“You are going to see more robust engagement than what we have seen with Africa over the past couple of years,” according to Deputy Assistant Secretary of State for African Affairs Ms. Akunna Cook. Speaking at an Atlantic Council event as part of the Africa Center’s African Conversations Series hosted by Africa Center Director Amb. Rama Yade, Cook promised a turnaround in US-Africa relations under the Biden administration, avoiding the “neglect” shown in recent years and in contrast embracing African nations as partners across critical global challenges.
Cook voiced her hope that this reengagement can also translate to US interest outside of just hotspots on the continent, recognizing countries where progress is being made as well as those “middle” countries where engagement has often been lacking. She affirmed that the US interest and role in Africa goes far beyond strategic competition with China, while noting that “There are natural ties between the US and Africa and. . . that by exploiting those opportunities, exploiting those strengths, that we are going to be able to compete with anyone in Africa.”
This starts with leveraging areas of US competitiveness, including ties to the African diaspora, trade and development linkages, ingenuity and innovation, and the creative industries. Admitting to a personal bias, Cook explained that she is most excited by opportunities in the creative industries, reflecting that she has “seen the potential of creative industries to transform economies here in the United States.” For example, the state of Georgia, and more specifically the city of Atlanta, have brought in significant investment and shifted the locus of the US film industry thanks to deliberate public policy decisions that support job creation. To Cook, there is no reason the same cannot be done in markets across Africa, and to African creative industries champion Ms. Laureen Kouassi-Olsson, founder and CEO of Birimian Ventures, the creative industries are also a vehicle to communicate African values, culture, heritage, and history firsthand.
Kouassi-Olsson went further by saying that, “The diaspora has a tremendous role to play in redefining the economic relationship with our continent,” to which Cook agreed. On broader business issues, Cook reiterated the administration’s full support for the African Continental Free Trade Area (AfCFTA) agreement. “One integrated market makes Africa a much more attractive place to do business,” and the United States is providing targeted technical support, including exchanges and workshops, to contribute to the AfCFTA’s success wherever possible.
Turning to democracy, Cook responded to a question from Senior Fellow Dr. Pierre Englebert on how the Biden administration will approach the erosion of democracy on the continent. She acknowledged that this is both a priority abroad and domestically, saying that “I think you’re going to see in this administration a real emphasis on working with our partners in a way that recognizes the leadership role the United States has played. . . with the humility of understanding that we’ve got our own challenges and we can work in partnership with African countries and countries around the world.” She made specific reference to Nigeria, noting that the recent “Twitter suspension was very concerning and remains a source of concern,” with any signs of the closing of political space or restrictions on free speech being “deeply concerning.”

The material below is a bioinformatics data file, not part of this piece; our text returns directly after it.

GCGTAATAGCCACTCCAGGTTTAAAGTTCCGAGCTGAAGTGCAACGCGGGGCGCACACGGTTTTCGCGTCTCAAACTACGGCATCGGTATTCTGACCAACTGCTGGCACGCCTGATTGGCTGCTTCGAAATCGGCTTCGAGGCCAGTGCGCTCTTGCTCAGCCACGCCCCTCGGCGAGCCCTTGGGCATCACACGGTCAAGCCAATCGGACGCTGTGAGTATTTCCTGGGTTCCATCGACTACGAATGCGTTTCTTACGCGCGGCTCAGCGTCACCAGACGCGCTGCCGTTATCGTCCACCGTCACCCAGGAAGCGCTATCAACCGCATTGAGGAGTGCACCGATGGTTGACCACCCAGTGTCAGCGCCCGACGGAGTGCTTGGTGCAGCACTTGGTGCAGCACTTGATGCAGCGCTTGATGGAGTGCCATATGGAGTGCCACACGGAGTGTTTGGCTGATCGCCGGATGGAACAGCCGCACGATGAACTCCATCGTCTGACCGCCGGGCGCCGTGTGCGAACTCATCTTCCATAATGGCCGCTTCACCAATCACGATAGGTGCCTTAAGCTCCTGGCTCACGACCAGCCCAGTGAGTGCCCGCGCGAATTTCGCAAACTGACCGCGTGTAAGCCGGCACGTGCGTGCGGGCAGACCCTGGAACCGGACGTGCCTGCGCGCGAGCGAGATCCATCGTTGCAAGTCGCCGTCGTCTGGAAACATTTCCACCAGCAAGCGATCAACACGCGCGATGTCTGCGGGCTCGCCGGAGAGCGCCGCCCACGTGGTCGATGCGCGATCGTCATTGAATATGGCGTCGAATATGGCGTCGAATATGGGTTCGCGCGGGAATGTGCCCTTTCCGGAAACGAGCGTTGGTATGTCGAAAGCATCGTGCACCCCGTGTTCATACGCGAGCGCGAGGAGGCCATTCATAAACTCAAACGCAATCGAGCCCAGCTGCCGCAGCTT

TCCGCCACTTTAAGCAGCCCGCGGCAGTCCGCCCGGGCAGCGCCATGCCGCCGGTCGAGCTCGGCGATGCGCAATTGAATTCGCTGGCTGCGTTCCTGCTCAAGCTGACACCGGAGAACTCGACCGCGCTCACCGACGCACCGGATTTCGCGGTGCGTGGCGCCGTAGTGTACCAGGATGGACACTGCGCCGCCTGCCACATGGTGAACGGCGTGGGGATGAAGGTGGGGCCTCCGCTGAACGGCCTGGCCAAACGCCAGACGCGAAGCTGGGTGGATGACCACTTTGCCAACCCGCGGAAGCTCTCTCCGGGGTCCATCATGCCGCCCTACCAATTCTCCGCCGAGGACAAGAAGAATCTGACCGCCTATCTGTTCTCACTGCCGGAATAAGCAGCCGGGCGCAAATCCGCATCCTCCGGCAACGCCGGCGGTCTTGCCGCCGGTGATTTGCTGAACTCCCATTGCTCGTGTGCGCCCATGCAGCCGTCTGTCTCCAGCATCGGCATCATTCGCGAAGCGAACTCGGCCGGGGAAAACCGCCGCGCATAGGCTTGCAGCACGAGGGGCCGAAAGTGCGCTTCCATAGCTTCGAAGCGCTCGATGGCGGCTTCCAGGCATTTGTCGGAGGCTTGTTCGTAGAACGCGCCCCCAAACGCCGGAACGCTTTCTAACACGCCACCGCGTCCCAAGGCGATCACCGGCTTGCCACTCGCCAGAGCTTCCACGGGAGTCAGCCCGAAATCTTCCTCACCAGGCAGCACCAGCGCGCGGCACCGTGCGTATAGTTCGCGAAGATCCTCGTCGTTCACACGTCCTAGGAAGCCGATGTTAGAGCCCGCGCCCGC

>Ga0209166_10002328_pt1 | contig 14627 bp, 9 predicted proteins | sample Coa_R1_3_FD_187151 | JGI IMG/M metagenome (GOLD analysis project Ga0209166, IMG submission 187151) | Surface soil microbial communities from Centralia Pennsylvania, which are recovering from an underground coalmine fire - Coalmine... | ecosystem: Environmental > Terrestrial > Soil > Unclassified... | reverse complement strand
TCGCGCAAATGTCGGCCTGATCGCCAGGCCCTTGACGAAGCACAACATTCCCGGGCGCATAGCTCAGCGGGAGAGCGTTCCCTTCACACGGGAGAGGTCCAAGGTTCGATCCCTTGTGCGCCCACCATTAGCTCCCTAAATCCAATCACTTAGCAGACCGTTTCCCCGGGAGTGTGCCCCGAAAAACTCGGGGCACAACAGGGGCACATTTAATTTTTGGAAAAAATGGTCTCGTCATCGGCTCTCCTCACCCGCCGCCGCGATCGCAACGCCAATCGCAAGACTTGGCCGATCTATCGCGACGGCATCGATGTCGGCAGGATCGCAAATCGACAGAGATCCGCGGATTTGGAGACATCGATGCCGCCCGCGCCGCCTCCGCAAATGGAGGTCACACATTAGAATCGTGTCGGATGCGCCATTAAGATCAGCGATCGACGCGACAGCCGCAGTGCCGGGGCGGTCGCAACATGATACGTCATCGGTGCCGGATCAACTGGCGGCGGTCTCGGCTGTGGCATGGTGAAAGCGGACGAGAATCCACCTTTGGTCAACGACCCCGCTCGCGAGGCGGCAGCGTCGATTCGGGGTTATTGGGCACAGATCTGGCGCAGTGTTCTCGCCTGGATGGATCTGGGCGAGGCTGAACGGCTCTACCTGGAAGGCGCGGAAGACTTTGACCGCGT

Making reference to Pride Month and LGBTQI+ rights, she also noted that “human rights are universal, they are not cultural.” On this issue and others, the United States will “continue to stand tall as allies,” insisting that “all human beings have rights that have to be respected.”
Above all, speakers, including Atlantic Council Board Director Amb. Mary Carlin Yates, took the opportunity to echo Amb. Yade’s statement that Africa must be viewed as a land of opportunity and not of risk. Stay tuned for further conversations in this series as the Atlantic Council continues to shape this narrative.
Missed the event? Watch the webcast below and engage us @ACAfricaCenter with any questions, comments, or feedback.
New Atlanticist May 25, 2021
Linda Thomas-Greenfield on Africa’s most overlooked crises and opportunities
By Katherine Walla
Thomas-Greenfield spoke about US President Joe Biden’s outlook on Africa with Ambassador Rama Yade, director of the Atlantic Council’s Africa Center, at an event celebrating Africa Day and introducing the Africa Center’s new team and mission.
Event Recap May 25, 2021
Mali coup: White House official calls for ‘unconditional and immediate’ release of president and prime minister
By Africa Center
Speaking at the Atlantic Council’s Africa Day celebration, White House official Dana Banks responded to topical issues in African affairs, including the coup in Mali, calling for “the unconditional and immediate release of the president and the prime minister.”
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This new decade has created a unique moment for the Biden administration to reset US-Africa policy. A more multifaceted and nuanced engagement with African states will set a foundation for stronger US-Africa partnerships, support mutual economic growth, and contribute to strengthening US global leadership.